Ann Revere Reed’s 'On a Dime: Senseless in Lewes'Cape author to sign book Nov. 23 at Browseabout
Ann Revere Reed said writing a novel was an item on her bucket list. She started writing "On a Dime - Senseless in Lewes," in 2004, and after cutting 100 pages, she self-published it in March.
Writing her first novel under the pen name Revere Reed, she was born in Rehoboth Beach and graduated from Cape Henlopen High School in 1973.
“It was awesome,” she said about growing up and living at the beach. “It was a small town for nine months of the year and on Labor Day it ended,” she said. Not unlike many who grown up in small towns, Reed said she couldn’t wait to leave the Cape Region. She said later, she was just as eager to return.
She left for Arizona, graduating from Arizona State University with a bachelor’s degree in computer science.
“I got flagged early as the girl who is good at math,” she said. She worked 20 years in the banking industry developing software for mainframe computers.
She retired from the banking business in 2003. After working a couple decades in a world filled with numbers, writing computer code in languages understood by machines, Reed said she wondered if she could make a transition to writing words.
“I was beginning to think English was my second language,” she said, smiling about the irony.
Reed followed novice novelist’s rule No. 1: Write about what you know. For her, that was banking and computers used in the industry.
Marshall Hamilton Stewart III, the book’s protagonist, is a bank manager.
Marshall, nicknamed Mars, is living the good life in Lewes. But his life gets complicated after he realizes his adulterous partner has framed him for a financial crime.
“Unfortunately, I didn’t create the most loveable character,” Reed said about Mars, who finds himself trying to clear his name and save his family.
“It’s a moment in his life when things turn on a dime,” she said explaining the novel’s subtitle.
The story unfolds over a period of three weeks. There’s romance, but it’s not a romance novel, and there’s sex, but it’s not tawdry, and there's suspense, the author said.
In creating Mars, Reed also created a writing condition some experienced novelists have difficulty handling - giving realistic voice to an opposite gender character.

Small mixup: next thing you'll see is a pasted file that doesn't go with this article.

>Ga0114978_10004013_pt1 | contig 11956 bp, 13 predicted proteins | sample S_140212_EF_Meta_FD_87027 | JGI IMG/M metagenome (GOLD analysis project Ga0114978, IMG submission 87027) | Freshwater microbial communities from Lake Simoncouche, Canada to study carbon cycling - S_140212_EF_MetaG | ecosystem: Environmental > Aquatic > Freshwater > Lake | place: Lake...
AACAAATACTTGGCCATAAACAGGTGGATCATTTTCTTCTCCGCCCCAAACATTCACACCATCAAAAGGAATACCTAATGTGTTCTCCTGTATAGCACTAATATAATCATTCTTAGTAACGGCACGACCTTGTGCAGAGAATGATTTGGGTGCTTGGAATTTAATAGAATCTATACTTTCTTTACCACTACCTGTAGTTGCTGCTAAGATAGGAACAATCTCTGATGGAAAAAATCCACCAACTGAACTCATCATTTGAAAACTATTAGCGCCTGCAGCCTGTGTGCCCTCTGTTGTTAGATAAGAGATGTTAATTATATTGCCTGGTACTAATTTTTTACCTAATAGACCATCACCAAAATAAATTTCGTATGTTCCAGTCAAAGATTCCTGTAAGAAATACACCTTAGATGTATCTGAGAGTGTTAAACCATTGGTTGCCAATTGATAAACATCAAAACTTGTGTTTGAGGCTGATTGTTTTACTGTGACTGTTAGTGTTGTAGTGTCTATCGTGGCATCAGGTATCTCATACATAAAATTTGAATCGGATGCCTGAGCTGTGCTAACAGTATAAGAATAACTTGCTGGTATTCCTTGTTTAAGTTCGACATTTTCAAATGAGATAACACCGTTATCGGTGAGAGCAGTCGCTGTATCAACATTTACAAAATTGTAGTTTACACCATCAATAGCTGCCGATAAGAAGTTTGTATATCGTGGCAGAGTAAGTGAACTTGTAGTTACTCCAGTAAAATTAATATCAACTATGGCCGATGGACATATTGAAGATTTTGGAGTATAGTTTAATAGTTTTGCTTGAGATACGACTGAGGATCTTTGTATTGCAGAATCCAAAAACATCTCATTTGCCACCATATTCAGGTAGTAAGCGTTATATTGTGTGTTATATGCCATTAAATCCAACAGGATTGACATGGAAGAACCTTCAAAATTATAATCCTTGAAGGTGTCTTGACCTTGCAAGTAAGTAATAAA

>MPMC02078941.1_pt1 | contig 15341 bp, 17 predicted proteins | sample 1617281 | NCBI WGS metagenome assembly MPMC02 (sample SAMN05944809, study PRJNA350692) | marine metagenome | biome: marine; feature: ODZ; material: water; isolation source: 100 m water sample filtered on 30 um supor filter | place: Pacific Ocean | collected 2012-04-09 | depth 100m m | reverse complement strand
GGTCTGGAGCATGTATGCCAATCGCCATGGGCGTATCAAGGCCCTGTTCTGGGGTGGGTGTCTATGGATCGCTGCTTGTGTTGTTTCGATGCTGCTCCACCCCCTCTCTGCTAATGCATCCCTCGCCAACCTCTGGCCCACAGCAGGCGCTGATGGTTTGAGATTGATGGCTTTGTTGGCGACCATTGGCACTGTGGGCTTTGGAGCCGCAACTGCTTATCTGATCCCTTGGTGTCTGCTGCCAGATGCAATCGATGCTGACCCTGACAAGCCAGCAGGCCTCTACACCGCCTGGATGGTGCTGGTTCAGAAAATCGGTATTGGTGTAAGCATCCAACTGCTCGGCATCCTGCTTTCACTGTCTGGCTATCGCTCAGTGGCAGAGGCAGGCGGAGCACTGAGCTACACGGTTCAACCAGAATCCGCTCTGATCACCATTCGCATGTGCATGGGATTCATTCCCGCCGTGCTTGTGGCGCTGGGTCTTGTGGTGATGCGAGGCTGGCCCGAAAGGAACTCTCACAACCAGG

“I tried to write text like I like to read. I worked hard on dialog,” she said.
The novel takes readers with Mars to familiar locales: King’s Ice Cream, Striper Bites, Baywood Greens, Lewes Bake Shop, Wilmington Country Club and in Baltimore, Johns Hopkins.
Reed said she didn’t experience the angst that sometimes brings writers to a key-tapping halt.
“I never sat there and had a mental block. I just felt where the story was going,” she said.
And although she has a mathematical mind, she said writing a planned and sequential story outline or developing sample sentences for characters did not appeal to her.
While writing the book, she took workshop classes in novel writing and publishing at Rehoboth Art League Writers’ Group and the Rehoboth Beach Writers' Guild, learning how writing and rewriting improves a story.
For the most part, Reed said book reviews have been good, but sales have slumped. She said family and several friends have read it, but boosting sales isn’t going to be easy.
“It’ll be tough unless it gets the eye of the right person,” she said.
She said writing the book wasn’t easy, and she’s found marketing and promoting is a harder task.
Reed used CreateSpace, a free, internet-based, self-publishing and book distribution tool owned by Amazon.
“Self-publishing has changed so dramatically,” she said.
She said CreateSpace is replacing vanity press, where an author pays, typically a lot, to have a certain number of books printed.
“You can have a proof copy in a day. The first copy cost me seven bucks,” she said about CreateSpace.
Using the publishing tool, Reed said she can edit, update and further polish electronic versions of the book.
Amazon offers distribution of printed books through Amazon.com, and free ebook distribution through the company’s Kindle direct publishing.
Social media is also playing a role in promoting unknown and well-known authors.
“But I’m not sure how far I want to go with it. It’s not a money-making venture, I assure you,” Reed said.
Reed will sign copies of her book at 11 a.m., Friday, Nov. 23, at Browseabout Books, 133 Rehoboth Ave., in Rehoboth Beach. For additional information, call 302-226-2665 or go to www.browseaboutbooks.com.